Tax Time for Divorced Persons – Part One

By April 13, 2016Divorce, Taxes
divorce property division taxes finances

Yes, it is that joyous time of year when we all must pay our federal and state income taxes, and for newly divorced persons, with or without children, the sudden change in status could have very real consequences for your financial bottom line with Uncle Sam. So we thought we would offer some helpful hints as you sort through your receipts and sharpen your pencils (mechanical or electronic).

First, the most important fact to address is your filing status. If you were divorced during 2015, you cannot file as a married person anymore. It may seem obvious, but many people wonder why if, for example, they did not divorce until December of 2015, they cannot take advantage of the married filing status for that period of time. A good point as far as fairness, but the IRS uses a very straightforward and rigid rule: if you are not married on December 31 of a given year, you cannot file as married.

Why does filing status matter? Generally, married people can pay a “marriage penalty,” which happens when two spouses would fare better filing individually than filing as a unit, and by fare better, we mean have a lower marginal tax rate. In houses with two significant wage earners, the marriage penalty can be severe. On the flip side, when married people get divorced, at least one spouse, if not both, find themselves with a lower marginal tax rate. These issues can get complicated depending upon level of gross income and whether it comes from salary or as a sole proprietorship, but the general rule usually holds.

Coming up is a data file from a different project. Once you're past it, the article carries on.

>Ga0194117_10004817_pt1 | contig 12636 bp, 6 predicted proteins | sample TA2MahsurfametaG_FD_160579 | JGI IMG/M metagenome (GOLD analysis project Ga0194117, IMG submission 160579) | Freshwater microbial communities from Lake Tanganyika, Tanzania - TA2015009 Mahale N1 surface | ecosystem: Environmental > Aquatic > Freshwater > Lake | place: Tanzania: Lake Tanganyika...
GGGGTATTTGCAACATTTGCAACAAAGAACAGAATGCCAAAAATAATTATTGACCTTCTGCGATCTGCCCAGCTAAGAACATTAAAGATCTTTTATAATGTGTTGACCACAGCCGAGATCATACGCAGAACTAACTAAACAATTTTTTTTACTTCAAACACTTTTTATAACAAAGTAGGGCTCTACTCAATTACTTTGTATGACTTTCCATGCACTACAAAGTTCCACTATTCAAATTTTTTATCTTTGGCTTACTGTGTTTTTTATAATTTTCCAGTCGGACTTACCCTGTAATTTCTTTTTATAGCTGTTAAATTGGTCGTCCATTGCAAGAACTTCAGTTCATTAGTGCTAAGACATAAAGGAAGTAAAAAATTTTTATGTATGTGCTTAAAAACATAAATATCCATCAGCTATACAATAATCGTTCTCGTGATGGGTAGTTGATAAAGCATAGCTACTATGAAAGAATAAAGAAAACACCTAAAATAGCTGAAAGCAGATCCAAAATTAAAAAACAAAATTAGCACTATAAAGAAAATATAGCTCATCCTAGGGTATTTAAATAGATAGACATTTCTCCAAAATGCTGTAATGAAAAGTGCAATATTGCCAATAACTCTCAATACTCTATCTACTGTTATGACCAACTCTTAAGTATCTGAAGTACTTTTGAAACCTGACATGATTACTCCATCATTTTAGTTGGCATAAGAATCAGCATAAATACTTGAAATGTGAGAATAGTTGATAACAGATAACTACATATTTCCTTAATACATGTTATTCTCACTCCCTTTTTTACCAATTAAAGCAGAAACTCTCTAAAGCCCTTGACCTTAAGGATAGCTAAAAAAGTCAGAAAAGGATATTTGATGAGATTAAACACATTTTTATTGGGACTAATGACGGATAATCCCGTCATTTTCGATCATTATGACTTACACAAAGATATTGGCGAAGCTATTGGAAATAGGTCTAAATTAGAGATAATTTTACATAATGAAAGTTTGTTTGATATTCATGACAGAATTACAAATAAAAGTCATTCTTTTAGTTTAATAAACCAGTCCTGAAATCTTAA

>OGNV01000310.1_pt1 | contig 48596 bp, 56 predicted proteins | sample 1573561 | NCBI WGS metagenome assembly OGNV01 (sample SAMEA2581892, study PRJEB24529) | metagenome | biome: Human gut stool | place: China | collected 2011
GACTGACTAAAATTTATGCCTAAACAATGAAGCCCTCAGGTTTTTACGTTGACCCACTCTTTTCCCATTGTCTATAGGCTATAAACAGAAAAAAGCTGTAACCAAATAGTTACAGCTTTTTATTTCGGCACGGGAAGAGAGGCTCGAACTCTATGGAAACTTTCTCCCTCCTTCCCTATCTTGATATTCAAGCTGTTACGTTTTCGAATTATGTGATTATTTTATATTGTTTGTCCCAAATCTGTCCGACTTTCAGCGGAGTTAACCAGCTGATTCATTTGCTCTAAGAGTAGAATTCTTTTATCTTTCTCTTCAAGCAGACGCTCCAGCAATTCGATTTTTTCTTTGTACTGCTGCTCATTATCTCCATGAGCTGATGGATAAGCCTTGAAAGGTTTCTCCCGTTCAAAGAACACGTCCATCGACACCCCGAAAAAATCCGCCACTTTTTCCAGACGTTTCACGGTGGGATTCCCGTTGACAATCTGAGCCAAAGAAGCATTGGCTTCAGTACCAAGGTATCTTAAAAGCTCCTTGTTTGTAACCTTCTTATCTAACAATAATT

Second, who can you claim as dependents? Generally, children tend to be the most typical dependent, and the IRS has a strict rule regarding which parent can claim the children: the parent who has the children at least 50% of the time during the year. If both parents have joint physical custody with equal time, the parent designated the residential parent would likely be the parent to claim the children. However, if in the divorce decree the court awarded either alternating tax exemptions or allotted one child to one parent and one child to another parent, those provisions govern. Please note that even if your decree sets out these exemptions, you may still be required to fill out a waiver form. Typically, the IRS will flag the social security number of a dependent and if the number shows up on more than one return, a letter will issue that could trigger an audit, as only one parent can claim a child. Thus, if you want to avoid an audit, do not claim as a dependent any child you do not have a legal right to claim as a dependent.

In addition to the benefit of claiming the child as a dependent (each child reduces your gross taxable income), the parent who can claim the child as a dependent can also claim the childcare tax credit. If you can claim the child as a dependent and you pay work-related childcare for that child, those sums will get you a tax credit up to a certain amount. Again, as with the problem of improperly claiming a dependent, do not try to claim the childcare tax credit if you cannot claim the child as a dependent – even if you pay the childcare.

While the IRS may seem harsh in who claims a dependent or the childcare for the dependent, the IRS is more generous when it comes to paying for healthcare expenses for a child. Very simply, if you paid for any healthcare expenses for the child, including insurance premiums, you can claim those as your healthcare expenses.

Finally, the IRS also allows a person to claim head of household. To enjoy the benefits of this status, you must have the ability to claim the children as dependents. If you and your former spouse would reap greater refunds by splitting exemptions, you can reach an agreement and sign a waiver to the other to claim one or more children for that year, in return for sharing the greater refund.

As you can see, many issues arise in how the IRS treats married versus individual persons, and these are important to address prior to getting divorced, as we will see in our next post, which will address spousal support and recent property transfers.

If you have questions about tax consequences of divorce, contact us – we can help.